Epidemiology Cervicogenic headache

Epidemiology Cervicogenic headache

Cervicogenic

headache

Cervical headache: A type of headache (of Cervicogenic headache) which the cause is localized in the neck.
Incidence Pöllmann et al researched that the incidence and prevalence of cervicogenic headache is yet to be established.24
Sex Cervicogenic headache is more common in women 2/3rd than in men 1/3rd.4, 22, 23, 24, 25
Age Cervicogenic headache occurs in young adults or middle-aged adults between 20-50 years of age.4, 26
Pain location Neck, head, shoulder and arm.9,12,19,20,21
Pain sensation / Symptoms Cervicogenic headache often gives a constant, deep, deadening9, not booming4,9 and bearable pain.9 It is varying in intensity6,9,19 and is characterized by attacks of worsening pain.19 Characteristics that refer to the neck are important, such as reduced “range of motion” in the cervical spine1,9,16,18, 20,21 ipsilateral shoulder / arm pain9,12,19,20,21 and mechanically induce attacks. A painfully high cervical joint dysfunction can be present in cervicogenic headache.6 There may be changes in the muscle contour, tone, response to active and passive stretch, contraction and abnormal muscle tenderness may occur.16 Also, an anteroposition of the head may be present and the cervical neck flexors are weakened and / or have a reduced endurance.6Typical migraine symptoms1,21 such as nausea, vomiting, photophobia, phonophobia1,4,6, 9,19-21, dizziness, blurred vision and difficulty swallowing9,19 may occur, but are less frequent and less present than in migraine.21 Occasionally edema and redness of the eye occur9. These symptoms are ipsilateral.4,9
History of injury There may be a prior neck trauma9, 13, 21 or headache may be associated with joint degeneration.9 Pain episodes vary greatly in duration of hours or even in some cases weeks9,19. Normal duration is one to several days.9 This variation in the duration of attacks is a characteristic for these headaches. The interval between pain episodes is a few days to weeks.9 In the later stage, there is a characteristic prolonged or continuous pain accompanied by the occurrence of exacerbations. Patients with cervicogenic headache have a significantly higher frequency of headache episodes than other headache patients (17 days versus 7 days in one month).15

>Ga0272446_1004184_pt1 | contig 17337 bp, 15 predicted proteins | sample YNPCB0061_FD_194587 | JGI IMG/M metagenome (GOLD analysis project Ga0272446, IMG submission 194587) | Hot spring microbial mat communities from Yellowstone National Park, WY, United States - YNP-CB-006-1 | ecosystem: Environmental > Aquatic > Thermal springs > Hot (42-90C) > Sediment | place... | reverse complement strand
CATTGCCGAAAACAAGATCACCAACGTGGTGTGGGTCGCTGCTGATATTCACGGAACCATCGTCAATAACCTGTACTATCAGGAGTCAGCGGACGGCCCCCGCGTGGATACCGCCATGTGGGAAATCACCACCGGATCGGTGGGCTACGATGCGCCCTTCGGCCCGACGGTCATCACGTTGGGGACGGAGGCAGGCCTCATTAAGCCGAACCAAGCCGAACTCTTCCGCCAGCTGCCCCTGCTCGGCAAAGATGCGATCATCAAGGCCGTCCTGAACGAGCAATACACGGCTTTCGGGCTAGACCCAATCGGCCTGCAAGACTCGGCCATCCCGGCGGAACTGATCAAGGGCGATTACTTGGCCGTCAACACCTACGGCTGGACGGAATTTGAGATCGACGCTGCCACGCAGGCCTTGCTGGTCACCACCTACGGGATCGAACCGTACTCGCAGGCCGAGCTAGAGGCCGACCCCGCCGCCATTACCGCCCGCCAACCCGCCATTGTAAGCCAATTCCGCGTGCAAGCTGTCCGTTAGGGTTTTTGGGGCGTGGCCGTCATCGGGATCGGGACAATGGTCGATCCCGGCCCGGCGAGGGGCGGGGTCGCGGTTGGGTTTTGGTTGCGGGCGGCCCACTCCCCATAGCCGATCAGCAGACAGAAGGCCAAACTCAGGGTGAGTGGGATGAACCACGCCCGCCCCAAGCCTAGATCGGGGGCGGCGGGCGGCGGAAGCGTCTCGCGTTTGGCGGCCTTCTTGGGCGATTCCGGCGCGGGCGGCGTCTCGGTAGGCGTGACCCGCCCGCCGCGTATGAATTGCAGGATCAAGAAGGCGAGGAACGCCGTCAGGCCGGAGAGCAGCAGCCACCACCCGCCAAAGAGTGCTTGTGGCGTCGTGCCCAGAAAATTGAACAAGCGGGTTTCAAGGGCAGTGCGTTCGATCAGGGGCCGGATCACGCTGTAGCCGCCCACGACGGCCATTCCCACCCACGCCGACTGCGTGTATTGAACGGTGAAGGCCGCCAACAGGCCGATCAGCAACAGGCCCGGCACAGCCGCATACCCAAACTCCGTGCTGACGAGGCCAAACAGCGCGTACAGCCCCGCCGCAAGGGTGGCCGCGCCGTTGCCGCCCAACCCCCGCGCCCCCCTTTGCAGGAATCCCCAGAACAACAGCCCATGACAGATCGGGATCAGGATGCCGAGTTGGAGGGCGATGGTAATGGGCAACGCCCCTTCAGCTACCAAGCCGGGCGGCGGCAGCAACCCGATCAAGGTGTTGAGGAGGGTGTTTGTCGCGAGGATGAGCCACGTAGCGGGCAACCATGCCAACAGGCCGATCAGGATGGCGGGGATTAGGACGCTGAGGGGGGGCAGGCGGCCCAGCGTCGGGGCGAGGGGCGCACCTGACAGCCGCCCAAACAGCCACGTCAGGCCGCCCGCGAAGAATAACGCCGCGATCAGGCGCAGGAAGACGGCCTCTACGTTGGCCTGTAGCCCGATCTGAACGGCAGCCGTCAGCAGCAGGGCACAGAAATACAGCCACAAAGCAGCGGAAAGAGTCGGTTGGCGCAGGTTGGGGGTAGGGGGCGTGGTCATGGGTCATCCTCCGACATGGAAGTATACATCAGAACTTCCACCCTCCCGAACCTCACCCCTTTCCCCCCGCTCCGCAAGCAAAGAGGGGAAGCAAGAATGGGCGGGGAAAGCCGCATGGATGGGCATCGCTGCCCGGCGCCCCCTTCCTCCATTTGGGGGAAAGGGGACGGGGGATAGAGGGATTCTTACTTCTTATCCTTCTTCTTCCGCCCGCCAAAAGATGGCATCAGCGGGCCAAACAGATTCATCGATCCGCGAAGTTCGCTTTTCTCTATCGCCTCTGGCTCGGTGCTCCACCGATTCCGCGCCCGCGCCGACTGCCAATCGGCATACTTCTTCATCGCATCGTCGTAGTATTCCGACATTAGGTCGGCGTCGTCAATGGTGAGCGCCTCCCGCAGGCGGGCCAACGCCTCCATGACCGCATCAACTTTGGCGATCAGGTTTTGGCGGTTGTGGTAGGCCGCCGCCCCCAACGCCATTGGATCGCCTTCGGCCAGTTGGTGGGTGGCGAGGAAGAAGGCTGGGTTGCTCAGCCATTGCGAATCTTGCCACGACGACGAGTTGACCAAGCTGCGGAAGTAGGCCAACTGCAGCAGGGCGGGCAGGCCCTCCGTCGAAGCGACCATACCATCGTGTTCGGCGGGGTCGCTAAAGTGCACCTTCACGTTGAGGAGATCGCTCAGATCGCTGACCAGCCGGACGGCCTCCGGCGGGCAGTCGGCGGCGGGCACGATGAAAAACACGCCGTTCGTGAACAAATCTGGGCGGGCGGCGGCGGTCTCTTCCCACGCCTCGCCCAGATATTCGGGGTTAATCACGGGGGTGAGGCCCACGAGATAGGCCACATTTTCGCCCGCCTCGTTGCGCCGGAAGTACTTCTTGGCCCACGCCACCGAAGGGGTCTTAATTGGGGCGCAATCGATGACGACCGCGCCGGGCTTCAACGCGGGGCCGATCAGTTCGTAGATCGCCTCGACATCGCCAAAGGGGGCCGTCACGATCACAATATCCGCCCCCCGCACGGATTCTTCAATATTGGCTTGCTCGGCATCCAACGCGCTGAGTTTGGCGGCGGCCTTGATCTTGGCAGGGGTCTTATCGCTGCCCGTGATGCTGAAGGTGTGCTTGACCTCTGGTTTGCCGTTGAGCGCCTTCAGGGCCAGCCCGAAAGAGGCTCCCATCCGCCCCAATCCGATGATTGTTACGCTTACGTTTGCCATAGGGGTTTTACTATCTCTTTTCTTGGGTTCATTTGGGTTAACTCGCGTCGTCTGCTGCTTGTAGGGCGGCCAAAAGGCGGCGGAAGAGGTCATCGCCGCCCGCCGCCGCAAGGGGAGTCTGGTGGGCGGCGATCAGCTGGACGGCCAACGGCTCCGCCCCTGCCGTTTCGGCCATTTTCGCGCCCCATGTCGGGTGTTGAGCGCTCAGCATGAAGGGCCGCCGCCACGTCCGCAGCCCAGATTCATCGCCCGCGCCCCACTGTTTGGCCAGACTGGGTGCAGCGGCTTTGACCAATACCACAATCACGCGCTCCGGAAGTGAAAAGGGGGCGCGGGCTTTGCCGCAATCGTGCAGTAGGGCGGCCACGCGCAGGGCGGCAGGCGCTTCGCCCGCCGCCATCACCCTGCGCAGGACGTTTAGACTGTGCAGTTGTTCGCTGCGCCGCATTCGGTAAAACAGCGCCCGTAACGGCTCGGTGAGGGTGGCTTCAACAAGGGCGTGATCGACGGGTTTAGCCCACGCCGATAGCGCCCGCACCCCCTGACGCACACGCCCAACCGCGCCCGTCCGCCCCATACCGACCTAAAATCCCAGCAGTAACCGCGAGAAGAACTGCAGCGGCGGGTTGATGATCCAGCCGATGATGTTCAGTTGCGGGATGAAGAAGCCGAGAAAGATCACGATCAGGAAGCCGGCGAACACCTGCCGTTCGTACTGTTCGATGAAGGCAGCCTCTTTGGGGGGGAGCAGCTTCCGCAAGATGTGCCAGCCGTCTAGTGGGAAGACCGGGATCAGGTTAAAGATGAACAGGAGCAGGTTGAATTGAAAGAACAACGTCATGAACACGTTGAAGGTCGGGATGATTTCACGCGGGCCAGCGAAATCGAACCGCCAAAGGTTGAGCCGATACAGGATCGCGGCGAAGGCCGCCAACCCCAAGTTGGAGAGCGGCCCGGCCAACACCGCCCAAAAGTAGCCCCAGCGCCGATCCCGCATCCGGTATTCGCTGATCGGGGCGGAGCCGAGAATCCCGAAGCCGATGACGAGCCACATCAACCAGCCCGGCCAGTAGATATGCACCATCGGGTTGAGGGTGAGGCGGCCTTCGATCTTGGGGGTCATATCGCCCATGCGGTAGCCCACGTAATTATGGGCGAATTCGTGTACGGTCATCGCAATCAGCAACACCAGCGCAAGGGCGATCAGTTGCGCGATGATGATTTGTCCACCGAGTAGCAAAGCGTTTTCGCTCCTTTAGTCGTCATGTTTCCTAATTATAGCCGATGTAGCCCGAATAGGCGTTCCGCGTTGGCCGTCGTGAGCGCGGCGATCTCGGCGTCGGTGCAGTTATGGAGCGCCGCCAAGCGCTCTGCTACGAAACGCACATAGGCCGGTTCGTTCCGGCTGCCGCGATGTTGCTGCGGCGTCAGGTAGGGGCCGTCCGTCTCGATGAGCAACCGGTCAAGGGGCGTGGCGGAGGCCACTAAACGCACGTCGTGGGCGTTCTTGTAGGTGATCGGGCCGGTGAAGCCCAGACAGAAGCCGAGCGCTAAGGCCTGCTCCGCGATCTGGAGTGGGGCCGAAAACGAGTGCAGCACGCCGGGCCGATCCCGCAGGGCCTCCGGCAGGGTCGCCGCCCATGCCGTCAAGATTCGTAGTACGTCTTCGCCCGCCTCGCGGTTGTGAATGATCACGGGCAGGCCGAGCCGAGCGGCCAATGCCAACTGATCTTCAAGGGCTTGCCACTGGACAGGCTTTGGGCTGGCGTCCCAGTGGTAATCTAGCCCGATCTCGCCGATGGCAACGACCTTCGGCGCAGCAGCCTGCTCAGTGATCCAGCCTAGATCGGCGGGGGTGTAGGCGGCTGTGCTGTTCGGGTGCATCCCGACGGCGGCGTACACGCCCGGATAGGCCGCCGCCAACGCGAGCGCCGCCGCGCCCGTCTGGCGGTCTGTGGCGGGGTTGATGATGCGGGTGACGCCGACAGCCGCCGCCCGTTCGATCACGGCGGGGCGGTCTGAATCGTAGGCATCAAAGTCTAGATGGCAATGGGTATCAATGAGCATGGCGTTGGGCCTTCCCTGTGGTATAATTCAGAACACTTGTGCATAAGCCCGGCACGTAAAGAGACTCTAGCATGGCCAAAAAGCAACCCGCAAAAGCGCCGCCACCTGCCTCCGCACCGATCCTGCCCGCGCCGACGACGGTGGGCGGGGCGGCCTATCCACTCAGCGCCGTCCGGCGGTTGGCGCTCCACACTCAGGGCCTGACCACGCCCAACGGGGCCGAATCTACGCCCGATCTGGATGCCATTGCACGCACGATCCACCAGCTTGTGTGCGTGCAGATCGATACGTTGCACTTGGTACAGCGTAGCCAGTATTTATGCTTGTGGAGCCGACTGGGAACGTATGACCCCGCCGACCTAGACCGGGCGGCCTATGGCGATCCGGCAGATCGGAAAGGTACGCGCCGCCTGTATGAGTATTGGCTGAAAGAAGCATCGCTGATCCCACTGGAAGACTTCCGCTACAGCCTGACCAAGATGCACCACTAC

Provocation The pain can be provoked by neck movement, long held by non practical head positions1, 6, 9,14,15, 17,19, 21 and / or by external pressure on the n. occipitalis major.1,9,21
Diagnosis Cervicogenic headache: 20th t / m 50th year4,26
Cluster headache: 18th t / m 40 years old (M> F 7:1)
Tensionheadache: 8th t / m30th year
Literature
  1. Sjaastad O, Fredriksen TA, Pfaffenrath V. Cervicogenic headache: diagnostic criteria. Headache 1998;38:442-445.
  2. Smith KL, Horn C. Cervicogenic headache part 1: an anatomic and clinical overview. South African Journal of Physiotherapy 1998;54:12-21.
  3. Solomon S. Diagnosis of primary headaches disorders: validity of the international headache society criteria in clinical practice. Neurologic Clinics 1997;15:15-25.
  4. Vanagaite J, Vingen. Photophobia and phonophobia in tension-type headache and cervicogenic headache. Cephalalgia 1998;18:313-318.
  5. Vincent MB, Luna RA. Cervicogenic headache: a comparison with migraine and tension-type headache. Cephalalgia 1999;19:11-16.
  6. Watson DH, Trott PH. Cervical headache: an investigation of natural head posture and upper cervical flexor muscle performance. Cephalalgia 1993;13:272-282.
  7. Cranial Neuralgies and Facial Pain. Diagnostic criteria. Classification and diagnostic criteria for headache disorders. 1988;8.
  8. Hijdra A. Neurologie. Maarssen; Elzevier/Bunge 1994
  9. Merskey H, Bogduk N. Classification of chronic pain, discriptions of chronic pain syndromes and definitions of pain terms. Seattle; IASP Press 1994
  10. Oosterhuis HJGH. Klinische neurologie. Houten/ Antwerpen; Bohn Stafleu van Lochem 1992.
  11. Bansevicius D, Pareja JA. The ‘‘skin roll’’ test: a diagnostic test for cervicogenic headache? Functional Neurology 1998;13:125-133.
  12. Antonaci F, Ghirmai S, Bono G, Sandrini G, Nappi G. Cervicogenic headache: evaluation of the original diagnostic criteria. Cephalalgia 2001,21:573-583.
  13. Jull G, Barett C, Magee R, Ho P. Further clinical clarification of the muscle dysfunction in cervical headache. Cephalalgia 1999;19:179-185.
  14. Leone M, D’Amico D, Grazzi L, Attanasio A, Bussone G. Cervicogenic headache: a critical review of the current diagnostic criteria. Pain 1999;78:1-5.
  15. Nilsson N. The prevalence of cervicogenic headache in a random population sample of 20-59 year olds. Spine 1995;20:1884-1888.
  16. Pearce JMS. Are the international headache society criteria for headache useful? Cephalalgia 1996;16:289-296.